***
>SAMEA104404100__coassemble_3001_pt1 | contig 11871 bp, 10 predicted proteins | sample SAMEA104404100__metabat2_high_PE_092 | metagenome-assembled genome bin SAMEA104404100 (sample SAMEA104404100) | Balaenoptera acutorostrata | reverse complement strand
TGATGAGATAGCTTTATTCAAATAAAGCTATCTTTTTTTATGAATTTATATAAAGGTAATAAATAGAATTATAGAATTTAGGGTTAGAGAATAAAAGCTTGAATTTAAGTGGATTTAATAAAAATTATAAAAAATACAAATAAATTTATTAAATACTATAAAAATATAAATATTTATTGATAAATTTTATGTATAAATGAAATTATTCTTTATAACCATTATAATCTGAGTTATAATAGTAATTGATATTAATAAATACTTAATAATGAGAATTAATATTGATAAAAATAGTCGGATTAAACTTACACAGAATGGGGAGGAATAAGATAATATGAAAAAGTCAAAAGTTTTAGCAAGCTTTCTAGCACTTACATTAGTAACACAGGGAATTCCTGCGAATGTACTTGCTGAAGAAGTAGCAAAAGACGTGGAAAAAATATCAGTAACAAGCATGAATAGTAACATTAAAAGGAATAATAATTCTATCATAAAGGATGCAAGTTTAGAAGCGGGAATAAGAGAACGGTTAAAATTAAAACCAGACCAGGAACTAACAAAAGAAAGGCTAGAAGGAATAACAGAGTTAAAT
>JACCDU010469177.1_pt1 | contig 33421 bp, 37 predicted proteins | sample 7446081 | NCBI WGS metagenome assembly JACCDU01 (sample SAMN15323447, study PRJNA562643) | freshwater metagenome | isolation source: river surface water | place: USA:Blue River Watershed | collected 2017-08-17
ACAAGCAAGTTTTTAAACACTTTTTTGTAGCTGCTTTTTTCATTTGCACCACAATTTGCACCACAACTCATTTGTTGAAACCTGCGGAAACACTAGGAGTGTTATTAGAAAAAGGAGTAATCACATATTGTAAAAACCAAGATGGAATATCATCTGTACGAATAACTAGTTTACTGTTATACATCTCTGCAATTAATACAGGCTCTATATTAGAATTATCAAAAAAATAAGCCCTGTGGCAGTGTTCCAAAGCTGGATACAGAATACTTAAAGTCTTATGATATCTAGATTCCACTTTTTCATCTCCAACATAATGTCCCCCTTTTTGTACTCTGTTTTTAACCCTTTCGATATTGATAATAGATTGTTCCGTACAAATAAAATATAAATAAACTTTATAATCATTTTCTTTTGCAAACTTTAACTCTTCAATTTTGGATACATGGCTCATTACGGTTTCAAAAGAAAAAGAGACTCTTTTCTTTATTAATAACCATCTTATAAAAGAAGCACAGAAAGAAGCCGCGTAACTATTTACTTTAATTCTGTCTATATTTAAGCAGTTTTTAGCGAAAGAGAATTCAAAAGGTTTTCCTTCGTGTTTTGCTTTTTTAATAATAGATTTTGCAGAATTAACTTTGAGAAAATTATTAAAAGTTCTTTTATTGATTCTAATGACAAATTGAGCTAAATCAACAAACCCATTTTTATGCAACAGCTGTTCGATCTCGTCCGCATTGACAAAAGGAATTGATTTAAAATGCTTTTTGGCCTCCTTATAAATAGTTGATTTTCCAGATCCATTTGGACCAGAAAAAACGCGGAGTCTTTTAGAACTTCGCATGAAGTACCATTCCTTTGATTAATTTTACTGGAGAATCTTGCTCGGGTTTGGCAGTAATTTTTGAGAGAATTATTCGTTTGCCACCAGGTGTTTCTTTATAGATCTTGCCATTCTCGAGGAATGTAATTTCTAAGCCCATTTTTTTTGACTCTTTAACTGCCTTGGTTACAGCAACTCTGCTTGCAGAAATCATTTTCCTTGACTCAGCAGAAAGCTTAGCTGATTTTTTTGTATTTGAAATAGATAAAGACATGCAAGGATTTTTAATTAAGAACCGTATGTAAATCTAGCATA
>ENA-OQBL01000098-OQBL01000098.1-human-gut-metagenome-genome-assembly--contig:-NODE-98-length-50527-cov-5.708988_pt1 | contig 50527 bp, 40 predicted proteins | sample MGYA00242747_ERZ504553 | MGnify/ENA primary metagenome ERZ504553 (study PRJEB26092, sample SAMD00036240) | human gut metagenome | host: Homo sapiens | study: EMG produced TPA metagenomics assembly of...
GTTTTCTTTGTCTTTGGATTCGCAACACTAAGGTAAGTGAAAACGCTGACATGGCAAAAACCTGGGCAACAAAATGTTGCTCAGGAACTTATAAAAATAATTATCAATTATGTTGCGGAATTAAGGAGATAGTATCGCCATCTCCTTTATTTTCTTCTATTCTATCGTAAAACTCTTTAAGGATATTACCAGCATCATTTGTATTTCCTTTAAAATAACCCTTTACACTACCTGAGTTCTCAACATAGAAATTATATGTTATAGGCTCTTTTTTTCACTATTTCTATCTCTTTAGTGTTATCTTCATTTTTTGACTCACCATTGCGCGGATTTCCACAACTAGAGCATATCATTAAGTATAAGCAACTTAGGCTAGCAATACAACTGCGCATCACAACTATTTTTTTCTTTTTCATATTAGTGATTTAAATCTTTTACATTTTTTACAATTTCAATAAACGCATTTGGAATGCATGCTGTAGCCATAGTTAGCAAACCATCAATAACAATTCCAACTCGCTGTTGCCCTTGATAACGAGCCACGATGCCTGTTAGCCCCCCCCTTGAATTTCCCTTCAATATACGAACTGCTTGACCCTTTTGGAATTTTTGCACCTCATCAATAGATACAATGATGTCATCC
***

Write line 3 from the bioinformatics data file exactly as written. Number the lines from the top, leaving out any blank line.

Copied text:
>JACCDU010469177.1_pt1 | contig 33421 bp, 37 predicted proteins | sample 7446081 | NCBI WGS metagenome assembly JACCDU01 (sample SAMN15323447, study PRJNA562643) | freshwater metagenome | isolation source: river surface water | place: USA:Blue River Watershed | collected 2017-08-17